Assessing Disney (DIS) Stock After Landing Fox’s Assets

After several weeks of rumors and backdoor negotiations, The Walt Disney Company (DIS) has finally shaken hands with 21st Century Fox (FOX), sealing the deal on various assets, which could reshape the media industry and, in the process, Disney stock.

If you’ve been following the drama like I have, you’ll understand that reshaping the media industry is secondary to the advantages Disney aims to acquire. It cares more about compiling an arsenal that can help fend off digital rivals such as Netflix (NFLX). I went over several of these advantages last week, including Disney’s current ownership stake in Netflix rival Hulu — a stake that now jumps to 60% by virtue of Fox’s own 30% stake.

Combined with Disney’s rich library of content and its own standalone streaming efforts, Disney’s revenue growth forecast from its future streaming media services seem discounted. And this now makes Disney stock one of the better bargains in the media space. Take a look at the chart, courtesy of YCharts.

When compared to the likes of Comcast (CMCSA) and even the aforementioned 21st Century Fox, Disney stock has been one of the weaker-performing media names over the past year and three years. Among the large-cap peers, Time Warner (TWX), which has suffered through similar subscriber growth challenges and CBS (CBS) have been worse.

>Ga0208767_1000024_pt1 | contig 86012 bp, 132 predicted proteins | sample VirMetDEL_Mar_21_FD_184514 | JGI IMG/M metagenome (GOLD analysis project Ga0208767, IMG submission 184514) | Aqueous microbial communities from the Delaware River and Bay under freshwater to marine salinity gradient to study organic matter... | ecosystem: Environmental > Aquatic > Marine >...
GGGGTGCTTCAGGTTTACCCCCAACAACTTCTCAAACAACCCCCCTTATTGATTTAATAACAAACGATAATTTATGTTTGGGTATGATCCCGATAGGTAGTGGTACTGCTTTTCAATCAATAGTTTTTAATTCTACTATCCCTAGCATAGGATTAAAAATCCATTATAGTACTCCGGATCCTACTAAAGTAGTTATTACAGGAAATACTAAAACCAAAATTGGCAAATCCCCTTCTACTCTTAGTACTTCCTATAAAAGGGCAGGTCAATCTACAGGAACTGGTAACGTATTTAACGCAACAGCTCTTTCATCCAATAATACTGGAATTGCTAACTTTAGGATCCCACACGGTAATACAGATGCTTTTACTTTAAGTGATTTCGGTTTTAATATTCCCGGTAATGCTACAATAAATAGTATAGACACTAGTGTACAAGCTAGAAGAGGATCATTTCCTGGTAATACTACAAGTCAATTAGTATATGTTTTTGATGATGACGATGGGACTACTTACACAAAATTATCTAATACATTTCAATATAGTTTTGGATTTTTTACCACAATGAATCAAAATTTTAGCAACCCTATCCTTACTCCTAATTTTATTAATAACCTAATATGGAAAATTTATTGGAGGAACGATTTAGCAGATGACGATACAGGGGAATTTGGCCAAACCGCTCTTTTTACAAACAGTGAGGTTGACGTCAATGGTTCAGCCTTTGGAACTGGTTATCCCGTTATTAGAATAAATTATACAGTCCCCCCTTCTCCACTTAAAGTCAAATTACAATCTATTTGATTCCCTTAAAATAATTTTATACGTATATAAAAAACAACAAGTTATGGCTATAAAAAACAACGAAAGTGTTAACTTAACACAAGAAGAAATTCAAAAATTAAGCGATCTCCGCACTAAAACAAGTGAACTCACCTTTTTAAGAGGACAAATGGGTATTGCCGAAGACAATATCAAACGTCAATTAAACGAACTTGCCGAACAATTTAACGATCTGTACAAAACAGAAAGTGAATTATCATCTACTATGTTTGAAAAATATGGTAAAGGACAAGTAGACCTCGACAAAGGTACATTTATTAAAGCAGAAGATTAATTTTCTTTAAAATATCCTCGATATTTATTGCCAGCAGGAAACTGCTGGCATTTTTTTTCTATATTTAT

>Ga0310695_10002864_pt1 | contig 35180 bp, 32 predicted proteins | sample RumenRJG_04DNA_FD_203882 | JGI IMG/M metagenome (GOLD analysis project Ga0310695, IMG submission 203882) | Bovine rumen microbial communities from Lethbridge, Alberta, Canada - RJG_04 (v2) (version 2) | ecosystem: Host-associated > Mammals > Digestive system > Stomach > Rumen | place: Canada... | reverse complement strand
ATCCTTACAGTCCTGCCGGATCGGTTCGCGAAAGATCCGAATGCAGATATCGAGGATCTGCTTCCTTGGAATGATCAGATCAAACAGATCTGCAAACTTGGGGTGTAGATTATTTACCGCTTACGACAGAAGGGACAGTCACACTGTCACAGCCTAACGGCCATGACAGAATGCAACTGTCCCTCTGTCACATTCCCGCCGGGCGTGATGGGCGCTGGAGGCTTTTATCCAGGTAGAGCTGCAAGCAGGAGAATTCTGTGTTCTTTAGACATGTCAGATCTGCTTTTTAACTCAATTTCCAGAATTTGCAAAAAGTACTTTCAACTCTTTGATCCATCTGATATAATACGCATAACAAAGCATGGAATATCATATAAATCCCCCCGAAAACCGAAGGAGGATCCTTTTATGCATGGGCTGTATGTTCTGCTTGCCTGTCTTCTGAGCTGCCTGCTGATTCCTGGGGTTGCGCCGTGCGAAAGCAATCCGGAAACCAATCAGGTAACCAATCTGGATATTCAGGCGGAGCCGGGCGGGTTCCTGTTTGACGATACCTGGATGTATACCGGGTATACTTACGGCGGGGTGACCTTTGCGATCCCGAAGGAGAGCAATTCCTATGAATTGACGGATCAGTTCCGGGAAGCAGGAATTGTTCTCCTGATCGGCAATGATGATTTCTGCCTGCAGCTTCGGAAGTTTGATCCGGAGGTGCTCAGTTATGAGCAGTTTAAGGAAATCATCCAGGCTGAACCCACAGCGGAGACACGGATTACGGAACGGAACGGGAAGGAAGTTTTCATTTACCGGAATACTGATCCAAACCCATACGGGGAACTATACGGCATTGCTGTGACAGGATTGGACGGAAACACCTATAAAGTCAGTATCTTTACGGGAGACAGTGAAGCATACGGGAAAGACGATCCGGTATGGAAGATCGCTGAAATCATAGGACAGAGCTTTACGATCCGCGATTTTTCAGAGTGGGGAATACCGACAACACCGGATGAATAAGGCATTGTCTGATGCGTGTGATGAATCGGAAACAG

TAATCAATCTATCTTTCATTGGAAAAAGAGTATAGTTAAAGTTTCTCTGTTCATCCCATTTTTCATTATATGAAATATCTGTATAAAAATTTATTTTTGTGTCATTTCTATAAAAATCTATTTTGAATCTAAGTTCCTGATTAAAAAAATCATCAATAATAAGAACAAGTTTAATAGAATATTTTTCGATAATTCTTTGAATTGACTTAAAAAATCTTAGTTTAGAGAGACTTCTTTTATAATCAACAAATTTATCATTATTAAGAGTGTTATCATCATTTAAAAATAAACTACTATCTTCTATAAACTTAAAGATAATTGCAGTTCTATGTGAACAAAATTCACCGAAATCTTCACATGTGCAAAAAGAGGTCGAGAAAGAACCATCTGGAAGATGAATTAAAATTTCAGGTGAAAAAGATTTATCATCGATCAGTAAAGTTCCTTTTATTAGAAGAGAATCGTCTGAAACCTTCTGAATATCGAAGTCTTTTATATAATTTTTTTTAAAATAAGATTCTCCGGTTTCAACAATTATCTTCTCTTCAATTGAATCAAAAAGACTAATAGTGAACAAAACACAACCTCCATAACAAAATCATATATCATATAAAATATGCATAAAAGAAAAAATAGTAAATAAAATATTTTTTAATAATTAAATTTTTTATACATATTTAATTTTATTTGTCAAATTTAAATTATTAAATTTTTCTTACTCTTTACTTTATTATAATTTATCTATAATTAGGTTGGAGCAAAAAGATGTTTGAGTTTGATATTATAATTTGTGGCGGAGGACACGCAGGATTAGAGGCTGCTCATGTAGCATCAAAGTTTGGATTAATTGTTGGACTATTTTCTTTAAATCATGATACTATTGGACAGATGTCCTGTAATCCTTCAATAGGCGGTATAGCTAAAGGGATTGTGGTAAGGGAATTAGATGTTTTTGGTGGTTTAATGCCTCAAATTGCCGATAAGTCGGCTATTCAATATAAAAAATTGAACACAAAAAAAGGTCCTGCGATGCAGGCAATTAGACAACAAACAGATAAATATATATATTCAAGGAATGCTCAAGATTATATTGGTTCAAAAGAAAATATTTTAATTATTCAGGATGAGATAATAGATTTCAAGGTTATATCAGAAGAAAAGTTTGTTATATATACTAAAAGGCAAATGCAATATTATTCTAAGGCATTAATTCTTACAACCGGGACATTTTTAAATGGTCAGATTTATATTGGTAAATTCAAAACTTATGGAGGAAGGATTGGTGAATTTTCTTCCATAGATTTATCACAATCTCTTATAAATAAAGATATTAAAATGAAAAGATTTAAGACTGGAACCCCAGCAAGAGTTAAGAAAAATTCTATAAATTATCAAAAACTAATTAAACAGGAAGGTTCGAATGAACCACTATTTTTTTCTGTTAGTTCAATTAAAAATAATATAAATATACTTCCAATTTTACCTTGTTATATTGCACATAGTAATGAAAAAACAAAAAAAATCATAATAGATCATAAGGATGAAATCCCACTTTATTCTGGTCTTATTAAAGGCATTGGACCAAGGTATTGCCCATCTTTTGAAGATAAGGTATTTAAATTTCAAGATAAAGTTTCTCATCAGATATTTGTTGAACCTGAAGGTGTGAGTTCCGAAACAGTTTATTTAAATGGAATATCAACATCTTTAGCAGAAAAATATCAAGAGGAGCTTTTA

But I now expect Disney, whose shares have gone nowhere for almost three years since reaching $122 in 2015, to head higher in 2018. From a valuation perspective, the stock is attractive here at only 17 times fiscal 2018 estimates of $6.22 per share, versus a P/E of 19 for the S&P 500 index. Plus, Disney’s forward P/E falls two points to 15 based on fiscal 2020 estimates of $7.05 per share.

The market will go through a re-pricing period as Disney, which should command multiple expansion, begins to detach itself from old media and shifts its business towards something that reflects closer to Netflix. As I noted last week, Disney’s 2018 revenue and earnings estimates are still low, suggesting the market has not accurately priced the company’s ability and willingness to successfully reset its business.

The company will report first quarter fiscal 2018 earnings results some time in the first week of February. Wall Street expects EPS of $1.61 on revenue of $15.51 billion — numbers I expect Disney to easily beat. What’s more, I expect a revaluation period of Disney stock to occur within the next several quarters, which should propel Disney shares towards $130 to $135 by the end of 2018.

The views and opinions expressed herein are the views and opinions of the author and do not necessarily reflect those of Nasdaq, Inc.

The views and opinions expressed herein are the views and opinions of the author and do not necessarily reflect those of Nasdaq, Inc.

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